Clarkson University finds biofuel potential in wastewater lagoons

January 30, 2014 |

In New York state, wastewater treatment lagoons have the potential to serve as a local energy source, according to a Clarkson University doctoral student. Stefanie Kring, an environmental science and engineering Ph.D. student, has discovered the potential biofuel content of microbes that live in local wastewater treatment lagoons. Kring regularly visited the Canton, N.Y., aerated wastewater treatment lagoons during a summer research project.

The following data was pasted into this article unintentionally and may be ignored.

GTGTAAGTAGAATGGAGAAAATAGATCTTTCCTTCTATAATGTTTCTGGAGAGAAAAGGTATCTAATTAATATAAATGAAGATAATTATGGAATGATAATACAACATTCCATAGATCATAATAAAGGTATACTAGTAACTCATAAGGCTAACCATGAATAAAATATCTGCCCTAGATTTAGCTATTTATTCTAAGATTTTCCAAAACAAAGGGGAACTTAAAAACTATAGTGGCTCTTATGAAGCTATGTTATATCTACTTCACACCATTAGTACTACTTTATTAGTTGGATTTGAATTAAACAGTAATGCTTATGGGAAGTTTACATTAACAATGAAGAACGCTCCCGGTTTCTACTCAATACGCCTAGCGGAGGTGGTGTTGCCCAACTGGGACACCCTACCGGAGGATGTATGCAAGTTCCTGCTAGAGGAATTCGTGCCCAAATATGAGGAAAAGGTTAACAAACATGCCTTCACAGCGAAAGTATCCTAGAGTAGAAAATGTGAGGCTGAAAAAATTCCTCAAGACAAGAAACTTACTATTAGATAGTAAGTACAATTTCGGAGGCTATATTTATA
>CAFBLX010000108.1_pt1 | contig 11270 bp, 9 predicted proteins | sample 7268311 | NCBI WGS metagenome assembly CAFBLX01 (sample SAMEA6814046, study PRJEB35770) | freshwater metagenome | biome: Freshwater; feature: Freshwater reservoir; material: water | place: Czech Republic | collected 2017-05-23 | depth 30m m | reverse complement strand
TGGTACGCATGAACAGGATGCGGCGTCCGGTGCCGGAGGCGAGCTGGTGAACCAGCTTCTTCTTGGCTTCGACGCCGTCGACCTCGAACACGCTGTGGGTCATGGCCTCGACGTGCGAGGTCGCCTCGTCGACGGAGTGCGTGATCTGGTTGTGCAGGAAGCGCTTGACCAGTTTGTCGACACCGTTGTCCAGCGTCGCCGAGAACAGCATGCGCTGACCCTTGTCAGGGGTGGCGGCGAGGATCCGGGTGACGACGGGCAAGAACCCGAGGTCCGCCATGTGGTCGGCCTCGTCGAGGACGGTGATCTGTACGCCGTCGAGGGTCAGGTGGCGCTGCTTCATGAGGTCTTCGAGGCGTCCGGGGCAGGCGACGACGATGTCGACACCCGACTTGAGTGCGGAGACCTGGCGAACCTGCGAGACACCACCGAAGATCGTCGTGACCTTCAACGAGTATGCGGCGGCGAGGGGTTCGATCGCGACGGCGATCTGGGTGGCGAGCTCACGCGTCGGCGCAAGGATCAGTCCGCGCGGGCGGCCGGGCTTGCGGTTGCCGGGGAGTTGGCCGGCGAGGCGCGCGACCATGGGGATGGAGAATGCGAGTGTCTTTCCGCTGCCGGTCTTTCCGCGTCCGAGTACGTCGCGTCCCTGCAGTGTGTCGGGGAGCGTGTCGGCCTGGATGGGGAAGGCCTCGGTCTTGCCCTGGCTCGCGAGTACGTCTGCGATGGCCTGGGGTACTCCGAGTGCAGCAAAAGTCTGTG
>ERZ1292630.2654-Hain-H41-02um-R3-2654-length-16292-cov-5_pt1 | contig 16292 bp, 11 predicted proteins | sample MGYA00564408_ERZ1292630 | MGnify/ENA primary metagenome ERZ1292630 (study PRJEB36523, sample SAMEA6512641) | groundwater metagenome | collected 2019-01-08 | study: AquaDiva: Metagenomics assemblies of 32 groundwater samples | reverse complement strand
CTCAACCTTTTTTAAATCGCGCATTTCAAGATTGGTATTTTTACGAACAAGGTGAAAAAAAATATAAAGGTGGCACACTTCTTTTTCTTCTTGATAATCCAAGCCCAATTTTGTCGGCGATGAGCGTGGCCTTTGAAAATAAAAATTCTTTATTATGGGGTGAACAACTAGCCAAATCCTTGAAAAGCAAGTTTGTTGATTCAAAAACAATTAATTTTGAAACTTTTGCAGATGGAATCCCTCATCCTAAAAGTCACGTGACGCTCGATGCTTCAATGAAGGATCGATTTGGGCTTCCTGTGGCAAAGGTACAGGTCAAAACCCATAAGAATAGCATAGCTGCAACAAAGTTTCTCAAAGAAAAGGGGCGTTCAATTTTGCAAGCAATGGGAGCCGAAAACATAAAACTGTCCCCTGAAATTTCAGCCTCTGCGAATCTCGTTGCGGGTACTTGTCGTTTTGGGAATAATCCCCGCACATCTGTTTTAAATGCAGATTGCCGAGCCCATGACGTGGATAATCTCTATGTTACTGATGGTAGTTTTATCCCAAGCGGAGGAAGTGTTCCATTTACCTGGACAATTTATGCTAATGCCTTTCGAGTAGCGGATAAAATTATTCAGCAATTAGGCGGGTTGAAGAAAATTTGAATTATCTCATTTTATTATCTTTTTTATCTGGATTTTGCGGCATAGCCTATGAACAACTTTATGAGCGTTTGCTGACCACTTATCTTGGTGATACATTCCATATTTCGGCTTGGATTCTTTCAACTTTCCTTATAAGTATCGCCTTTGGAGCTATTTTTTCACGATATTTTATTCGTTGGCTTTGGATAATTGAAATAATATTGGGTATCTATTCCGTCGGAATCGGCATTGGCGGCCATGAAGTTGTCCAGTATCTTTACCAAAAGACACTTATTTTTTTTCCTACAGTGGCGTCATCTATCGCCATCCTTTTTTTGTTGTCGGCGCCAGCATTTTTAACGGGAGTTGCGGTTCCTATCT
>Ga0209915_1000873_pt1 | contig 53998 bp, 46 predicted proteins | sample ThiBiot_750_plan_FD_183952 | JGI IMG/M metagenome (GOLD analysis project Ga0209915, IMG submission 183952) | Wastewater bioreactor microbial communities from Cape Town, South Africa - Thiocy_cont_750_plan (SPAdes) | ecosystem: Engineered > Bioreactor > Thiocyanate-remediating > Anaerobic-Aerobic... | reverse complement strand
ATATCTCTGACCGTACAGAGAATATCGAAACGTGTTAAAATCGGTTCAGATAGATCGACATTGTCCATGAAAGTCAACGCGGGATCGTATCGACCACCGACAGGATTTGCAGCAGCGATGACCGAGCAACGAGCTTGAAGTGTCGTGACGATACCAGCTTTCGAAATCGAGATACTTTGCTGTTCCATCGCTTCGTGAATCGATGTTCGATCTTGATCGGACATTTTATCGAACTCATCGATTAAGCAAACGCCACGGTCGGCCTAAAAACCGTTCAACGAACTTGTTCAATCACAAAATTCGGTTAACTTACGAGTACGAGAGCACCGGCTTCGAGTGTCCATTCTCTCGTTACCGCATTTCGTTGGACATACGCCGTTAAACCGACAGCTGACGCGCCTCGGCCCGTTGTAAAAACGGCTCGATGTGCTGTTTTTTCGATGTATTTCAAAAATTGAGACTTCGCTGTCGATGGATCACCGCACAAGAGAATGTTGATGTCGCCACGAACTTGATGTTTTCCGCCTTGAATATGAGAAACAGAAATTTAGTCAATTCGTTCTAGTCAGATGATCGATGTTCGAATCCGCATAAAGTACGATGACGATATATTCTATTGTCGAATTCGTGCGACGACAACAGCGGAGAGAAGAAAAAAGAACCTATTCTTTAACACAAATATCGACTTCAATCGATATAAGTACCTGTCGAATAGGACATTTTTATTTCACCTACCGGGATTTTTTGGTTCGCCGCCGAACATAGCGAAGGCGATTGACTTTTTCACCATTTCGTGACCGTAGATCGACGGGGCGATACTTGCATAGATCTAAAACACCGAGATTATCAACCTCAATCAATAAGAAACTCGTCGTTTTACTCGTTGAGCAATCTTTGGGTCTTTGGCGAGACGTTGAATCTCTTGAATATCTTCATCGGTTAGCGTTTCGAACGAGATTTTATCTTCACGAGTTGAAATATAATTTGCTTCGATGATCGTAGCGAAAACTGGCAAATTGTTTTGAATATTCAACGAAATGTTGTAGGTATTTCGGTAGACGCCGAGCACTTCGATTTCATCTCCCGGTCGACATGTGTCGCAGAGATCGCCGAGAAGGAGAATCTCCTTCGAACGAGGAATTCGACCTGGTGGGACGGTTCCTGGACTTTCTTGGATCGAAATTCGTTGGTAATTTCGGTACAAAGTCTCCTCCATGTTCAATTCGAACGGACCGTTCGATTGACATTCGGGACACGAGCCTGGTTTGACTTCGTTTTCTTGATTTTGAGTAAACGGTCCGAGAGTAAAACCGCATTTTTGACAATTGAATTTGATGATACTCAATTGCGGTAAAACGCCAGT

She found the sunlit 8.5 acre lagoons full of planktonic (free-floating) organisms.  “These were the same types of organisms that we would normally see in any lake, river or pond nearby, except that here the biomass was much, much higher,” said Biology Professor Michael Twiss, who served as Kring’s doctoral thesis supervisor.

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